My Favorite Albums of 2021

It is once again time for my annual ode to self-importance – listing my favorite music of the past year. And what does “favorite” mean? Quite simply, music that surprised, amazed, and exhilarated me. It also needs to keep my attention in this era of LONG albums (see P.S. rant below).

But this year, “favorite” took on an even greater meaning. Much of this music would have been made during the pandemic, and making music requires highly collaborative processes. Recognizing the challenges these artists had to overcome to create their art gives me an appreciation for the final product in ways that wouldn’t be true in a “normal” year.


Santana Blessings and Miracles A collaboration album á la 1999’s Supernatural. Carlos’ accompaniment of his diverse vocalists is exquisite.

Evanescence The Bitter Truth A familiar Evanescence album with all the usual pathos but sounding fresh in unfamiliar ways.

Royal Blood Typhoons They cleverly call this album’s dance-rock sound “AC/Disco” – a perfect description. This album slaps so freaking hard.

Lilith Czar Created From Filth and Dust Say goodbye to her old emo/punk/pop persona as Juliet Simms. All Hail the Rock Queen Lilith and the best cover of Stevie Nicks’ Edge of Seventeen.


Silk Sonic An Evening with Silk Sonic Its old-school throwback sound is so perfect, An Evening… needs to be retroactively awarded the 1971 Grammy for Best R&B album, and I don’t care that the award didn’t exist until 1994.

Katy B Peace and Offerings – The ex-dance club queen turns her sultry voice to neo-soul.


Kacey Musgraves star-crossed It’s not country. It’s not pop. Is it pop-country? Whatever you call it, it’s as devastating a break-up album as has ever been made.

Yola Stand for Myself She’s calling her music “genre fluid” with songs that bounce seamlessly between country soul, R&B, dance/disco, and Americana.

Amethyst Kia Wary+Strange Per Best of 2021 New York Times: “fuses folk, blues, rock.”

Charlotte Wessels Tales From Six Feet Under Ex-symphonic rock vocal legend produces a solo project with diverse pop and rock influences.


Billie Eilish Happier Than Ever Pop but pop that is foreign to any form of pop.

Chvrches Screen Violence On their fourth and best album, the Scottish synth-pop trio goes for a bigger, bolder, harder-hitting sound about the dangers of the internet.

London Grammar California Soil Vibey indie pop driven by the lovely voice of Hannah Reid.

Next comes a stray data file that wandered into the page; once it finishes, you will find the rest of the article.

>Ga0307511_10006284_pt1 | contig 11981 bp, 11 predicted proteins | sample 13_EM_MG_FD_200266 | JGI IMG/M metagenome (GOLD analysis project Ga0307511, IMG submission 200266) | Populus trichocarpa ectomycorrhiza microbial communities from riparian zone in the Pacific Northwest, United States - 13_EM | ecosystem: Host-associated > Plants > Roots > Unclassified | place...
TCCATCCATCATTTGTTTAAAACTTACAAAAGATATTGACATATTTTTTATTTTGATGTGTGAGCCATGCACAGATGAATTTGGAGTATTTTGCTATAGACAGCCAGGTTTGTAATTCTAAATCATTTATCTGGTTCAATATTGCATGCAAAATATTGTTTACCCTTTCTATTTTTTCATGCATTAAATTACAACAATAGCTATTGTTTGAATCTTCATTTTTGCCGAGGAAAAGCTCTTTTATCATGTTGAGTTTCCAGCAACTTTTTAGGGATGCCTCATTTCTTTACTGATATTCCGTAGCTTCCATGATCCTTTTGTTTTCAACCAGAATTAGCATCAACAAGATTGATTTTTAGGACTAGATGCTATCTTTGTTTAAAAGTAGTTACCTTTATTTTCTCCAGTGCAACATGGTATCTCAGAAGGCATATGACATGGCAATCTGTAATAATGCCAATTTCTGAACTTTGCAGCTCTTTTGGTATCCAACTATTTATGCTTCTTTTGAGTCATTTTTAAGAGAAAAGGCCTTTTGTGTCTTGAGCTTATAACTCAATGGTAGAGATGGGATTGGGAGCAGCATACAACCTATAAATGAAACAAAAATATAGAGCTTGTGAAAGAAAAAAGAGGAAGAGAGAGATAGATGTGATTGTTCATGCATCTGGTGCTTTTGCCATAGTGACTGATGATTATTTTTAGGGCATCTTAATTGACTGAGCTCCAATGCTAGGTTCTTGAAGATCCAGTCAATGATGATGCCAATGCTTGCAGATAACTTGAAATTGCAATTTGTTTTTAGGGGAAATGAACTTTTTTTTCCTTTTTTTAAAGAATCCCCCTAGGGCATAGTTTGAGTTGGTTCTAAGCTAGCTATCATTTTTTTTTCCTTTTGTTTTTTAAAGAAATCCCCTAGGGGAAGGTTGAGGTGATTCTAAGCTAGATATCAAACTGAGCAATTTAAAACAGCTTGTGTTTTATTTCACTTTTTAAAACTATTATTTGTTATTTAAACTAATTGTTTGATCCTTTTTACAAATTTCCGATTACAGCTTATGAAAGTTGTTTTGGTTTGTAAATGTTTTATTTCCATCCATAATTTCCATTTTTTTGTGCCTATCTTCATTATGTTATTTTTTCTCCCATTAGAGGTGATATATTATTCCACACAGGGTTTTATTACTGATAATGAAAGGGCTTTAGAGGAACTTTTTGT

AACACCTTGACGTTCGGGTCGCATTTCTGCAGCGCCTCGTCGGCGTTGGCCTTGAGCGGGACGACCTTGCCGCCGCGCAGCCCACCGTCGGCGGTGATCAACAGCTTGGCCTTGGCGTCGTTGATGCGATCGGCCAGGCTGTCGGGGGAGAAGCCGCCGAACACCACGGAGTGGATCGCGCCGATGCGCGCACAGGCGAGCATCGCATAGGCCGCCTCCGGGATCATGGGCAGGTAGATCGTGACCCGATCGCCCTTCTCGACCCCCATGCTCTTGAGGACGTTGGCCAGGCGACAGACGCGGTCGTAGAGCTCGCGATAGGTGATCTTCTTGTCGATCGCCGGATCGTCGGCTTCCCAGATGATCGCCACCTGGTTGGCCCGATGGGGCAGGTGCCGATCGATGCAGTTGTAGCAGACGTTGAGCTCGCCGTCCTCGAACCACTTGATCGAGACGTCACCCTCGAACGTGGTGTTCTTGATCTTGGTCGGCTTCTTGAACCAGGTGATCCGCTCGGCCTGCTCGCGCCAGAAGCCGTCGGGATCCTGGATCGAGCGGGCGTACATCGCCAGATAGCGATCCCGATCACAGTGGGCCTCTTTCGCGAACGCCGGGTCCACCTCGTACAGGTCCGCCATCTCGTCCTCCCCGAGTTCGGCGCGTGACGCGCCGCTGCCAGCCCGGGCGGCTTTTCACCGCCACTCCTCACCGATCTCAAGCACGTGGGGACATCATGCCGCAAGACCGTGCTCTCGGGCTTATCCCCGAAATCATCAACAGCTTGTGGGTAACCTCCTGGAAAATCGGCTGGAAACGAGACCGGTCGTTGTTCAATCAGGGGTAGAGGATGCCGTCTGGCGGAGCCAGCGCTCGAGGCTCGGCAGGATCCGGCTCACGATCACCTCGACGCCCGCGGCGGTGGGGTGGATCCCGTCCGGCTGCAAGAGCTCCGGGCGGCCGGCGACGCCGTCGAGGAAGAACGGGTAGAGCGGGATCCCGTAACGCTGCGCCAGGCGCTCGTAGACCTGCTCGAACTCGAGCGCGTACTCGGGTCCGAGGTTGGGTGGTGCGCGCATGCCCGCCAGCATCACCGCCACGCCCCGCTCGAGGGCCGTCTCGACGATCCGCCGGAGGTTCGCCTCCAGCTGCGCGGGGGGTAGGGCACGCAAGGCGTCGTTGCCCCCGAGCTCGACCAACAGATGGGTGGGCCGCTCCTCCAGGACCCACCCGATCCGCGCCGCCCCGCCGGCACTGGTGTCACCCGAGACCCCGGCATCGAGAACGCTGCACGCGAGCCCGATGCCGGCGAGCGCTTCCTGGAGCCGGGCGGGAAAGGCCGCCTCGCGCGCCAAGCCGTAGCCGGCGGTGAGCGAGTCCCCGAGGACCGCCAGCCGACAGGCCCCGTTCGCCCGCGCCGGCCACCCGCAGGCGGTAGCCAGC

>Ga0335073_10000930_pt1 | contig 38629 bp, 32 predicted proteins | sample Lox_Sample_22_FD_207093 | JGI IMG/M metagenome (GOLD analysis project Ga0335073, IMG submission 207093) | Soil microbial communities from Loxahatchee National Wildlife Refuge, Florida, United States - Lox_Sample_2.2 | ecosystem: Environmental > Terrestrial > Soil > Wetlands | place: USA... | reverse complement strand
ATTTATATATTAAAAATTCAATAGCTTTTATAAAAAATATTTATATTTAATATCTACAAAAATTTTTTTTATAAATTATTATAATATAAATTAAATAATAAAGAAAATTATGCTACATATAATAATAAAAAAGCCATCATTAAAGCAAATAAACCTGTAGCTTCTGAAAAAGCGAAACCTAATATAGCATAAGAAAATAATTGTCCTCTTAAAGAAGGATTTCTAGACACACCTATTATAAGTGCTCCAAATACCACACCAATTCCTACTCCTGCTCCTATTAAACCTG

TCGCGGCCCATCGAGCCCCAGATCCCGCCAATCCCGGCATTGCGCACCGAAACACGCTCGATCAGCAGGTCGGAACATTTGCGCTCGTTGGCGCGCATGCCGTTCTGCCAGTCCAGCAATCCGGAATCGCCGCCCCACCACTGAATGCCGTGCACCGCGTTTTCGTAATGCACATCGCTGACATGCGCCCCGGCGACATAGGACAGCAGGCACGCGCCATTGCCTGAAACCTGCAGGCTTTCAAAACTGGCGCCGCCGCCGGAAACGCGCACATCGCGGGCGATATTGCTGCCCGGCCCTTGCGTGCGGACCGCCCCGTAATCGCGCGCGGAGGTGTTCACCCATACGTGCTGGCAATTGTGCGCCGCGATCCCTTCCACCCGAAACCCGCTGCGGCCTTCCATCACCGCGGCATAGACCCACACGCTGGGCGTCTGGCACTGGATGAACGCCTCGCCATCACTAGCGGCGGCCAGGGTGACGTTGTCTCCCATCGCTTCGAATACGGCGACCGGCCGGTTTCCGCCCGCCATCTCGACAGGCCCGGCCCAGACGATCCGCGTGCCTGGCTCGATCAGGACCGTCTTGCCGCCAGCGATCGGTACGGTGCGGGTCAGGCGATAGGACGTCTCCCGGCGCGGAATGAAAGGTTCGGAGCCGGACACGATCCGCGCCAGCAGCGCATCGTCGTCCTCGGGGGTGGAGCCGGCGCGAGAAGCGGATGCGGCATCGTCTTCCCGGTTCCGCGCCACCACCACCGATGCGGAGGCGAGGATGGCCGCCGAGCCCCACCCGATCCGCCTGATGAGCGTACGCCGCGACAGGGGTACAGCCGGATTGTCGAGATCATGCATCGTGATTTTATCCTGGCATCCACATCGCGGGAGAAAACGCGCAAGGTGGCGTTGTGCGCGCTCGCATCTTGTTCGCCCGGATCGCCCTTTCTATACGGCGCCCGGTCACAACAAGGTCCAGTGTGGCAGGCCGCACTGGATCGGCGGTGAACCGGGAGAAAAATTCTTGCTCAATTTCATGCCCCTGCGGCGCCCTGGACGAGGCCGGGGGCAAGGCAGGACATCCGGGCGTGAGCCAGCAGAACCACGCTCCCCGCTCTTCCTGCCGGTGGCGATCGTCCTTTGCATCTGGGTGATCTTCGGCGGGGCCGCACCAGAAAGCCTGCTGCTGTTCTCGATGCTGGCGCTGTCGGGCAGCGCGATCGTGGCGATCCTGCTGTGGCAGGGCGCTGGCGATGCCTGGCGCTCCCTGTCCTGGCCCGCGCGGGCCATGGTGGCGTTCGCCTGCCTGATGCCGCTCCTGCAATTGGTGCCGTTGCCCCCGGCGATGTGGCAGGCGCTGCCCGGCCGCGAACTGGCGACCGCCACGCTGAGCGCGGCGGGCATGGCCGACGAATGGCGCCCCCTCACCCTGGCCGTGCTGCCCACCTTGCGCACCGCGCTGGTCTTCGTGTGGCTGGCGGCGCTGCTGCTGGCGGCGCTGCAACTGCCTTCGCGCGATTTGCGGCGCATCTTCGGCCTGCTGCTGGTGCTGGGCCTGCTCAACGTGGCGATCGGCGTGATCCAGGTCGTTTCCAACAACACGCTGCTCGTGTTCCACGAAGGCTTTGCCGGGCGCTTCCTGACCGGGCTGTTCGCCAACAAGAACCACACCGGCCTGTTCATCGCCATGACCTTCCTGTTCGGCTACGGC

Eli & Fur Found in the Wild Two talented Deep House music ladies.

Gorgon City Olympia Two talented House music guys.

Jessie Ware What’s Your Pleasure? (The Platinum Pleasure Edition) I’m specifically referring to the eight(!) songs added to last year’s What’s Your Pleasure?[1] More heavenly disco.


An Adele album is more than a one-of-its-kind event, as signified by a two-hour Oprah special. It’s also a compulsion. You must buy it. You must declare its greatness. And at some point, while listening to it the first time (or more), it will make you cry (To Be Loved broke me).

P.S. My get off my lawn rant about the streaming era of music is that albums have gotten TOO [INSERT BAD WORD HERE] LONG. There are economic reasons (more songs = more streams) and technology reasons (no physical restraints of vinyl or CDs), of course. But unlike the musicians of prior years who, because of the time limitations of physical music, were forced to decide which of their songs were best, today’s artists can indulge the fantasy that all their songs are worthy, which is generally not the case.

I also like to listen to an album in one sitting. With albums commonly running sixty minutes or more, listening to music can feel like a chore rather than a pleasurable exercise. Having grown up on shorter albums, around 45 minutes is my habitual attention limit. I can find myself wondering how many more songs are remaining when I listen now, and that is something that rarely happened back in the day. It’s likely, although unintentionally, one reason why this list of faves has twelve of the seventeen albums below 50 minutes, with Santana, Billie Eilish, Eli & Fur, Gorgon City, and Adele being the exceptions. Memo to Billie and Adele: Kacey Musgraves’ star-crossed is just as deeply introspective and emotionally devastating as your albums, and she does it in ten minutes less. 😉

[1] One of my 2020 favorites.

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